The German word Wiedergutmachung after World War II refers to the reparations that the German government agreed to pay in 1953 to the direct survivors of the Holocaust, and to those who were made to work as forced labour or who otherwise became victims of the Nazis. The sum would amount, through the years, to over 100 billion Deutsche Mark. Historian Tony Judt writes about Wiedergutmachung:
The noun Wiedergutmachung is the general term for "restitution" or "reparation". The noun is made up of wieder ("again"), gut ("good" or "well"), and machung, a verbal noun of machen ("to make"). The verb wiedergutmachen means literally "to make good again" or to compensate. Wiedergutmachungsgeld means "Wiedergutmachung money".
The German federal office currently in charge of this issue is the Bundesamt für zentrale Dienste und offene Vermögensfragen (BADV) (Federal Office for Central Services and Unresolved Property Issues). It applies the "Federal Compensation Laws") and took these responsibilities over from the Verwaltungsamt für innere Restitutionen which, in its charter, states:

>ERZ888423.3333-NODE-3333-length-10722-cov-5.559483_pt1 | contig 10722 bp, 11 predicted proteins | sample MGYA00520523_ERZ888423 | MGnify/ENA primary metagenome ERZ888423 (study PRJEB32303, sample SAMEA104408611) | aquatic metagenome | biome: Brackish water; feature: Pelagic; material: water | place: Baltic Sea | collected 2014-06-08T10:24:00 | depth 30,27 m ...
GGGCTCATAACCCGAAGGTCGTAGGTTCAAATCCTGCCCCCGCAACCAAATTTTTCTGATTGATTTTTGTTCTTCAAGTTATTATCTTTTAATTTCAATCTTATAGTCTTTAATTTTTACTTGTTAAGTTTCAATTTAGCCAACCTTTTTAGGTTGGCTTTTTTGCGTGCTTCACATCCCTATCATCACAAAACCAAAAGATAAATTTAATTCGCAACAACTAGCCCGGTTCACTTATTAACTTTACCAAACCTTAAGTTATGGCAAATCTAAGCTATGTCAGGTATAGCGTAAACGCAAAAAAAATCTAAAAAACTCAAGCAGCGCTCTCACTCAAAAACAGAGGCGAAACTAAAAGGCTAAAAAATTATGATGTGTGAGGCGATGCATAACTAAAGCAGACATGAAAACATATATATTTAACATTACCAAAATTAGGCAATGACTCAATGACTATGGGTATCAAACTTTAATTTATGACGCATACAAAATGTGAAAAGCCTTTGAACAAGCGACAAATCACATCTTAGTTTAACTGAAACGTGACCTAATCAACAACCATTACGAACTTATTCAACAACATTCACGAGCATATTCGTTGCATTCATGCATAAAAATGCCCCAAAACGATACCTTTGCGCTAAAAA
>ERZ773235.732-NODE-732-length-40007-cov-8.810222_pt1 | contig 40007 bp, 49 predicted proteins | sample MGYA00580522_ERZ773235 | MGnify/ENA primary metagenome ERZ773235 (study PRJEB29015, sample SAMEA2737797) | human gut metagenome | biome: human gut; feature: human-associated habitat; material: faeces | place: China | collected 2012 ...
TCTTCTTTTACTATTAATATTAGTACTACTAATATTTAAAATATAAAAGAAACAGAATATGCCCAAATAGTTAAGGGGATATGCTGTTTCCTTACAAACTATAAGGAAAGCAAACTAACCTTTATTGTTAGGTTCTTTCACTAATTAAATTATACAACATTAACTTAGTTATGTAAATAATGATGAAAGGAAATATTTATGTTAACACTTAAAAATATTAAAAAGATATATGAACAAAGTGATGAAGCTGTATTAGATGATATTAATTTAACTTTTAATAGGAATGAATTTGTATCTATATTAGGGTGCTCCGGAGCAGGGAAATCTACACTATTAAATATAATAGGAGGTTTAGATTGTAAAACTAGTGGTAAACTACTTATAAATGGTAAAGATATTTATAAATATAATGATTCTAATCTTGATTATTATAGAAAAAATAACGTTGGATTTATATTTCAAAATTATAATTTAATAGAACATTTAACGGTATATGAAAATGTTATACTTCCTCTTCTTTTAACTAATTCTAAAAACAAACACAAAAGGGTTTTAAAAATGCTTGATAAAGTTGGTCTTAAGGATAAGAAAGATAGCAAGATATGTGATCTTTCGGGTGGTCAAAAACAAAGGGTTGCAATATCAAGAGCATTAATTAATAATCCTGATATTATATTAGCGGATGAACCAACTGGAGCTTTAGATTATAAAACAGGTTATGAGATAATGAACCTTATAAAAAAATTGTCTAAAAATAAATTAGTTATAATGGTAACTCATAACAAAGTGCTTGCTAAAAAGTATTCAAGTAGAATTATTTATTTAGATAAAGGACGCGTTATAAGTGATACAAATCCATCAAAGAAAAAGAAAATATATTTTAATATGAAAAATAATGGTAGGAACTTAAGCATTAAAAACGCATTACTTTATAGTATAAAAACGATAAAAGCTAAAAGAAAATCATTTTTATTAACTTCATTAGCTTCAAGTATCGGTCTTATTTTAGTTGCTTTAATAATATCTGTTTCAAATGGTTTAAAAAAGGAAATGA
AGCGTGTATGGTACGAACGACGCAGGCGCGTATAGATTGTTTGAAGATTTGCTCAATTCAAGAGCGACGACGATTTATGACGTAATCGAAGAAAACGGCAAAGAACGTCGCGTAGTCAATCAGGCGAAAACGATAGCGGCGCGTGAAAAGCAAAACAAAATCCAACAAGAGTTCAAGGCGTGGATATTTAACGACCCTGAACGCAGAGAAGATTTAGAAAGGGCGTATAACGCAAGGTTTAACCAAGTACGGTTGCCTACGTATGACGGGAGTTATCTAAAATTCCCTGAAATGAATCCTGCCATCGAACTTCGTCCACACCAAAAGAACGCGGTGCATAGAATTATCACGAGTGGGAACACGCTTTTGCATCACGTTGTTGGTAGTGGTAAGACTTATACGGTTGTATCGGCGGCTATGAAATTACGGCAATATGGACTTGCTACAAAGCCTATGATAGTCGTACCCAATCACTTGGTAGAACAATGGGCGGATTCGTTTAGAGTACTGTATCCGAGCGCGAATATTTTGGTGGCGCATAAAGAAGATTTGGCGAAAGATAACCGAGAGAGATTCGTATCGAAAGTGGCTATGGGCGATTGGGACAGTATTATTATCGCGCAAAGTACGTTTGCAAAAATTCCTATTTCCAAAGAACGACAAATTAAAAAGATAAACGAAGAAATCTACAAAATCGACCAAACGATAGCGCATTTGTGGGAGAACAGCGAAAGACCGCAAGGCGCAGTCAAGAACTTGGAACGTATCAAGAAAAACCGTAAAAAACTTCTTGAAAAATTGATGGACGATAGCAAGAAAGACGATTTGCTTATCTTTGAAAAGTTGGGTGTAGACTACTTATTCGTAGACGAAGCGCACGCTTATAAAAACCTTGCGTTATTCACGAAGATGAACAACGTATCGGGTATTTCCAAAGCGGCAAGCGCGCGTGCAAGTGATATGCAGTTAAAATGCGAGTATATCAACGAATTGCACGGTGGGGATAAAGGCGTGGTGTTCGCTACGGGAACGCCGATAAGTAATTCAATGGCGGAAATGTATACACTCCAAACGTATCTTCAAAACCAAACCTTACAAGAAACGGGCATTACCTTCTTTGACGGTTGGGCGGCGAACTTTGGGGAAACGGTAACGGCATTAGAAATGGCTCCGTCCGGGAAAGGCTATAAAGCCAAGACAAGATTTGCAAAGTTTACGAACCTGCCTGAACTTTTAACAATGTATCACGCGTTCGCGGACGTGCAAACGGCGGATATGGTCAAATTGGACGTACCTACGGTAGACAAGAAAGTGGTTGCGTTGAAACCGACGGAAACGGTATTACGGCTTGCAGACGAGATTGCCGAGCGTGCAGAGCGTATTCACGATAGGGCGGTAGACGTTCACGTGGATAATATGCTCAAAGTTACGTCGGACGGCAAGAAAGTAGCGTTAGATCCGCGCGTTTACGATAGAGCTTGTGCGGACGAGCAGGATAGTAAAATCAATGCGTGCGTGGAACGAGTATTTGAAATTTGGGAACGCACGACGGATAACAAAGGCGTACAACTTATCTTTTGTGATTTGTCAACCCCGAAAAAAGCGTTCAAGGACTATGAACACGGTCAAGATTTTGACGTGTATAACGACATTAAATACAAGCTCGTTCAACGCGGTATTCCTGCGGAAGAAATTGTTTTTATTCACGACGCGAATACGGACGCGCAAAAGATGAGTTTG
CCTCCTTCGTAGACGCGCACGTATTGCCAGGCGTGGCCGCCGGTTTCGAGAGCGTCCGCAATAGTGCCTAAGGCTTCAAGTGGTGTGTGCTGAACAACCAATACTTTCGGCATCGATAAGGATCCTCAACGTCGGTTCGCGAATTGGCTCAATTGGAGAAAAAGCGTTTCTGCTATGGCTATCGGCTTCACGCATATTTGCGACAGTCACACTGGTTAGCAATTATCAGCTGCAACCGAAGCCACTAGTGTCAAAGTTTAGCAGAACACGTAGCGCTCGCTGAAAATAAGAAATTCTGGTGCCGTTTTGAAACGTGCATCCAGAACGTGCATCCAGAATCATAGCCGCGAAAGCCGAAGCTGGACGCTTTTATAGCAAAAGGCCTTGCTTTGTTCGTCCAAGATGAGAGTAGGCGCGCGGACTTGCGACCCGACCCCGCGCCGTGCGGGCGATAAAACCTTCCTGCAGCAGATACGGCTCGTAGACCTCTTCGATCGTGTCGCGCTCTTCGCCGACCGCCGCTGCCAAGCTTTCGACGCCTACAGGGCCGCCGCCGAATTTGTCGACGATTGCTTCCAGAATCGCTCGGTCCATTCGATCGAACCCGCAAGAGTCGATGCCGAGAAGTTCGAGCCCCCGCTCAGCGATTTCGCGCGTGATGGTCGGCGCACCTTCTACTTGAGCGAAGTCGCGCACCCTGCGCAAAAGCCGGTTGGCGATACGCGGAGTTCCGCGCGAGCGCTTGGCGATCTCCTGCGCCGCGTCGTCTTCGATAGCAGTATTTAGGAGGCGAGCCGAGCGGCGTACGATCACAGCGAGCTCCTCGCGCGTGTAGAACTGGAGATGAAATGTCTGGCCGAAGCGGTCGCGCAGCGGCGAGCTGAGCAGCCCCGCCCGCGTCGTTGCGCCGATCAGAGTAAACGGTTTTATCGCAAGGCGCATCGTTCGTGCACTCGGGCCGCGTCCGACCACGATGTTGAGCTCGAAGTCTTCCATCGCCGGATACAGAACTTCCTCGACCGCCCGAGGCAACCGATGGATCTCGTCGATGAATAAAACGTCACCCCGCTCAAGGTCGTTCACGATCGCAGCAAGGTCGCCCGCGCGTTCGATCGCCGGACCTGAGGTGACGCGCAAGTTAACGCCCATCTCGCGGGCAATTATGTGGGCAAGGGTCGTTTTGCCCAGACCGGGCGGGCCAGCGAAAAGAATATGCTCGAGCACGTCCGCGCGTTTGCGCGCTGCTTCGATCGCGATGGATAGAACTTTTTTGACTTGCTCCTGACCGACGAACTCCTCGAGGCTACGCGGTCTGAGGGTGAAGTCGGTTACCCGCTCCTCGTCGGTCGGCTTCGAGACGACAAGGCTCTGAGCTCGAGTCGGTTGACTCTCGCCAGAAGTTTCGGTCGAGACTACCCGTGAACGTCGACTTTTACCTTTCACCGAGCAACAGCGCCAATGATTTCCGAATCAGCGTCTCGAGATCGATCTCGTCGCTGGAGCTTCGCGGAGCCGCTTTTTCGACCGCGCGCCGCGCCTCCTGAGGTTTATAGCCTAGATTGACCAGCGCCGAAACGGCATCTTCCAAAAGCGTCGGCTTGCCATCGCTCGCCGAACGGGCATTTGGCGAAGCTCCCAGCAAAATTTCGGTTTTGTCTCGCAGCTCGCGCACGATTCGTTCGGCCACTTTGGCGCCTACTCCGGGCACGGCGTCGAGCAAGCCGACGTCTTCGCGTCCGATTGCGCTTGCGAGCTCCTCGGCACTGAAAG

Only people who were directly victimised are eligible for Wiedergutmachung, and not, for example, offspring born after the war or grandchildren. Statistics concerning Wiedergutmachung payments were released by the BEG through the mid-1980s, but have not since been publicly released. As of the mid-1980s, over four million claims had been filed and paid. Approximately 40% of the claims were from Israel, where many Holocaust survivors live, 20% were from Germany, and 40% were from other countries.
On 3 December 1998, Germany was a signer of the "Washington Principles on Nazi-Confiscated Art". Adherence to these principles is strictly voluntary and not a legal requirement. The Washington Principles cover only items in the possession of public institutions, and not items in the possession of private individuals. Germany has no law in effect which actively requires institutions to have their possessions searched for Nazi-looted goods, unlike the 1998 restitution law in Austria.
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